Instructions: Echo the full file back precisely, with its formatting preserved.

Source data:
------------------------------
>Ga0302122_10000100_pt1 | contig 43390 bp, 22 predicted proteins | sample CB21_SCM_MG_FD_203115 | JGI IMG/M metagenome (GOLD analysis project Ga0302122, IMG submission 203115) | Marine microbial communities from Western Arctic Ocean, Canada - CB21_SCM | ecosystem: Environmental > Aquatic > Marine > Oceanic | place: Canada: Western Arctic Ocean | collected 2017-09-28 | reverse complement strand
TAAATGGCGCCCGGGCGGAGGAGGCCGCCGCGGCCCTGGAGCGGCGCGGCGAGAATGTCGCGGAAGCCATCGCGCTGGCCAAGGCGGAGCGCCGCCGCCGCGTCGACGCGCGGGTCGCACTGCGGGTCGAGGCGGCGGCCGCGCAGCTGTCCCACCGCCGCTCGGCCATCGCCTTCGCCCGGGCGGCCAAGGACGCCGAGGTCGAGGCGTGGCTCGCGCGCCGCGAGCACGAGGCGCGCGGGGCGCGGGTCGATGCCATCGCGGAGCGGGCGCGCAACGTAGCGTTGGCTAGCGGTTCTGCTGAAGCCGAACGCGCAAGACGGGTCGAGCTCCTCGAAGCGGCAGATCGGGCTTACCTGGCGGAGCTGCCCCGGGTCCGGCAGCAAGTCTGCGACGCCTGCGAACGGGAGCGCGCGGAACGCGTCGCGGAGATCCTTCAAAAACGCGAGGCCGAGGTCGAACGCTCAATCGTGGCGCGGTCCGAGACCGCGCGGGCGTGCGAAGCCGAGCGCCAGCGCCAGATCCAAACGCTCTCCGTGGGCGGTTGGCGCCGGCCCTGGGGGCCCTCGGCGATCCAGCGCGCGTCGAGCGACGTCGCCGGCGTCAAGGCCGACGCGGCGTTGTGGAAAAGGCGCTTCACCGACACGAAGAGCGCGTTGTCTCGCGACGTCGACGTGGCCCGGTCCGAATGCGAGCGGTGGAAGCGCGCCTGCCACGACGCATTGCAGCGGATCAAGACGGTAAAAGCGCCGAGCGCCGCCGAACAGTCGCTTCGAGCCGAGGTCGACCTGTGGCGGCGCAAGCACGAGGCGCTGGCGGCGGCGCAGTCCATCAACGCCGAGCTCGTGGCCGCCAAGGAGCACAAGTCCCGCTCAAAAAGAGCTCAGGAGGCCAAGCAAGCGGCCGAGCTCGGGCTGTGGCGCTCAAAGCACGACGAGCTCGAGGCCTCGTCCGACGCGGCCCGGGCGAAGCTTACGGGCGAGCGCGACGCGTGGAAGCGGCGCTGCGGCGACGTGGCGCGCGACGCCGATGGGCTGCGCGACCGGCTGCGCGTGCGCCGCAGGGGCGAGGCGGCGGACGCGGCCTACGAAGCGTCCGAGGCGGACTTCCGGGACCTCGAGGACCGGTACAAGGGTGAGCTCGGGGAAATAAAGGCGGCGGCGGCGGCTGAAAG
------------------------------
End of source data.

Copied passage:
>Ga0302122_10000100_pt1 | contig 43390 bp, 22 predicted proteins | sample CB21_SCM_MG_FD_203115 | JGI IMG/M metagenome (GOLD analysis project Ga0302122, IMG submission 203115) | Marine microbial communities from Western Arctic Ocean, Canada - CB21_SCM | ecosystem: Environmental > Aquatic > Marine > Oceanic | place: Canada: Western Arctic Ocean | collected 2017-09-28 | reverse complement strand
TAAATGGCGCCCGGGCGGAGGAGGCCGCCGCGGCCCTGGAGCGGCGCGGCGAGAATGTCGCGGAAGCCATCGCGCTGGCCAAGGCGGAGCGCCGCCGCCGCGTCGACGCGCGGGTCGCACTGCGGGTCGAGGCGGCGGCCGCGCAGCTGTCCCACCGCCGCTCGGCCATCGCCTTCGCCCGGGCGGCCAAGGACGCCGAGGTCGAGGCGTGGCTCGCGCGCCGCGAGCACGAGGCGCGCGGGGCGCGGGTCGATGCCATCGCGGAGCGGGCGCGCAACGTAGCGTTGGCTAGCGGTTCTGCTGAAGCCGAACGCGCAAGACGGGTCGAGCTCCTCGAAGCGGCAGATCGGGCTTACCTGGCGGAGCTGCCCCGGGTCCGGCAGCAAGTCTGCGACGCCTGCGAACGGGAGCGCGCGGAACGCGTCGCGGAGATCCTTCAAAAACGCGAGGCCGAGGTCGAACGCTCAATCGTGGCGCGGTCCGAGACCGCGCGGGCGTGCGAAGCCGAGCGCCAGCGCCAGATCCAAACGCTCTCCGTGGGCGGTTGGCGCCGGCCCTGGGGGCCCTCGGCGATCCAGCGCGCGTCGAGCGACGTCGCCGGCGTCAAGGCCGACGCGGCGTTGTGGAAAAGGCGCTTCACCGACACGAAGAGCGCGTTGTCTCGCGACGTCGACGTGGCCCGGTCCGAATGCGAGCGGTGGAAGCGCGCCTGCCACGACGCATTGCAGCGGATCAAGACGGTAAAAGCGCCGAGCGCCGCCGAACAGTCGCTTCGAGCCGAGGTCGACCTGTGGCGGCGCAAGCACGAGGCGCTGGCGGCGGCGCAGTCCATCAACGCCGAGCTCGTGGCCGCCAAGGAGCACAAGTCCCGCTCAAAAAGAGCTCAGGAGGCCAAGCAAGCGGCCGAGCTCGGGCTGTGGCGCTCAAAGCACGACGAGCTCGAGGCCTCGTCCGACGCGGCCCGGGCGAAGCTTACGGGCGAGCGCGACGCGTGGAAGCGGCGCTGCGGCGACGTGGCGCGCGACGCCGATGGGCTGCGCGACCGGCTGCGCGTGCGCCGCAGGGGCGAGGCGGCGGACGCGGCCTACGAAGCGTCCGAGGCGGACTTCCGGGACCTCGAGGACCGGTACAAGGGTGAGCTCGGGGAAATAAAGGCGGCGGCGGCGGCTGAAAG